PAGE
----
[i]nside school. Taking notes. Inside the classroom doing notes. If not its writing assignments. Had blog for a while; blog about everyday life [she and three friends]; high school sophomore through senior year; fizzled out b/c of life; emails; hand written letters to family members.

A second one described a similar kind of writing life, his located particularly in the arts: “Probably [it would] be texting . . . the most that I write. I also write a little poetry; I’m in a band so I like to write it so that it fits to music; a pop alternative; I play the piano, synth and sing.”

On the other hand, given that many of these texts—emails and texts, for example—are composed to specific audiences and thus seem in that sense to be highly rhetorical, it was likewise surprising that every one of the students, when asked to define writing, used a single word: expression. One student thus defined writing as a “way to express ideas and feelings and to organize my thoughts,” while another summarized the common student response: “I believe writing is, um, a way of expressing your thoughts, uh, through, uh, text.” In spite of their own experience as writers to others, these students see writing principally as a vehicle for authorial expression, not as a vehicle for dialogue with a reader or an opportunity to make knowledge, both of which are common conceptions in college writing environments. We speculate that this way of seeing writing—universally as a means of expression in different historical and intellectual contexts—may be influenced by the emphasis on imaginative authorship in the high school literature curriculum, in which students read poets’, novelists’, and dramatists’ writing as forms of expression. Likewise, the emphasis on reading in high school, at the expense of writing, means that it’s likely that reading exerts a disproportionate influence on how these students understand writing itself, especially since the writing tasks, often a form of literary analysis, are also oriented to literature and literary authorship. And more generally, what we see here—through these students’ high school curricula, their own reading practices, and their writing practices both in but mostly out of school––is reading culture-as-prior-experience, an experience located in pre-college reading and some writing practices, but one missing the conceptions, models, and practices of writing as well as practices of reading that could be helpful in a new postsecondary environment emphasizing a rhetorical view of both reading and writing. Or: absent prior knowledge.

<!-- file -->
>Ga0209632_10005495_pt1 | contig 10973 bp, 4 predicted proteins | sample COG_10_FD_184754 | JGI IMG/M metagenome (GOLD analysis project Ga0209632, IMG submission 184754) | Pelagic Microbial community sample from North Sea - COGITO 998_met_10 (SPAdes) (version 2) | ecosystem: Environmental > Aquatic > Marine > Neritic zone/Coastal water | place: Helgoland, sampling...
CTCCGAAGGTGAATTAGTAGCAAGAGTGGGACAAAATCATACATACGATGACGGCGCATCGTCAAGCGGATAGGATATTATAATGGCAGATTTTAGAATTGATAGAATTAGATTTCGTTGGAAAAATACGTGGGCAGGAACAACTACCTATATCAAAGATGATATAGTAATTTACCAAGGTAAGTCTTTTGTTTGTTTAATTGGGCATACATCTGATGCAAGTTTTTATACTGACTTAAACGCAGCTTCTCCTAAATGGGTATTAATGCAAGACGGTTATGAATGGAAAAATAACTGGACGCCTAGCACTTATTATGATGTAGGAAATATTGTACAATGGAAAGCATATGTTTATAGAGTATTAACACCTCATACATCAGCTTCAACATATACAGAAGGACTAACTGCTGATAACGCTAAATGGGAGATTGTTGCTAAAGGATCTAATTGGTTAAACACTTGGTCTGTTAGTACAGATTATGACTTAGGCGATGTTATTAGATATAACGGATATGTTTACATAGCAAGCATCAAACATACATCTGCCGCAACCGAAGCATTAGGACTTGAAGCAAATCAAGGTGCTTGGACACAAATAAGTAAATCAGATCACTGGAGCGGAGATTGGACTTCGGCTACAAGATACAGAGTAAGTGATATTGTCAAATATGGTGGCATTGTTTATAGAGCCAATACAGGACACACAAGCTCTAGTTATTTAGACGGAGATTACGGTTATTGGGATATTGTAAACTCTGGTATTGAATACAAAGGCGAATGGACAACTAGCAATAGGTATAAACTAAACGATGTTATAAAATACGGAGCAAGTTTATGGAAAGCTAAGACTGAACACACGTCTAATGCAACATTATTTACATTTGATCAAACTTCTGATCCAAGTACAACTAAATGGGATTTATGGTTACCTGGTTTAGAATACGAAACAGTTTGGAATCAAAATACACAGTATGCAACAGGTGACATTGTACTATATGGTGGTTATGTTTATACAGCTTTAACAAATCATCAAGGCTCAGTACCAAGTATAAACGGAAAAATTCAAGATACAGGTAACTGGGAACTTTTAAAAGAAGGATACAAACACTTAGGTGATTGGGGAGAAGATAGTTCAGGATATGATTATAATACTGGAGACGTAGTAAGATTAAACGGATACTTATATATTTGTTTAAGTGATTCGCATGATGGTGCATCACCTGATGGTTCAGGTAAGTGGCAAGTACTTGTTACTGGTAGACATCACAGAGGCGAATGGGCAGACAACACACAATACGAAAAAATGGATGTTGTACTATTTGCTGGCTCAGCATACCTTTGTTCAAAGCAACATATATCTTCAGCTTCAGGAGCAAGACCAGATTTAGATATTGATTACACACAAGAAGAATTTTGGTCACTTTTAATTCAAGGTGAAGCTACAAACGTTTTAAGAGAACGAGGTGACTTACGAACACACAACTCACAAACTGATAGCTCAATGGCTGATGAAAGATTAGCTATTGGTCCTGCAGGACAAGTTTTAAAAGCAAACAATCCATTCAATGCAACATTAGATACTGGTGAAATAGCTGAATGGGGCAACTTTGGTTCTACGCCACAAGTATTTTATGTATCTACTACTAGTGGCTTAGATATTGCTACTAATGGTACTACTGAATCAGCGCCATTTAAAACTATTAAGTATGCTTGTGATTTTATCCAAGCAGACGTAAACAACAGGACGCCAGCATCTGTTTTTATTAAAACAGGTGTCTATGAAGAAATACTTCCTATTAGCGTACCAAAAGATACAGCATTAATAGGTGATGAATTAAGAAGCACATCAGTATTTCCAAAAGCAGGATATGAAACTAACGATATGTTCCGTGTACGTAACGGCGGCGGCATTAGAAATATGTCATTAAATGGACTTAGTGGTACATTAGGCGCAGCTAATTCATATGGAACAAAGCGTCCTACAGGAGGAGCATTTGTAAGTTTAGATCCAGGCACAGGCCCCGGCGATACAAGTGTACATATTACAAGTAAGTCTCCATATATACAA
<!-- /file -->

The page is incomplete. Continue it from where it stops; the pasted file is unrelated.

A Typology of Prior Knowledge, Type One: Assemblage

While we speculate that college students, like our students, enter college with an absence of prior knowledge relevant to the new situation, how students take up the new knowledge relative to the old varies; and here, based on interview data, writing assignments, and responses to the assignments, we describe three models of uptake. Some students, like Eugene, seem to take up new knowledge in a way we call assemblage: by grafting isolated bits of new knowledge onto a continuing schema of old knowledge. Some, like Alice, take up new knowledge in ways we call remix: by integrating the new knowledge into the schema of the old. And some, like Rick, encounter what we call a critical incident—a failure to meet a new task successfully—and use that occasion as a prompt to re-think writing altogether.

Photograph of an Optometrist's Chart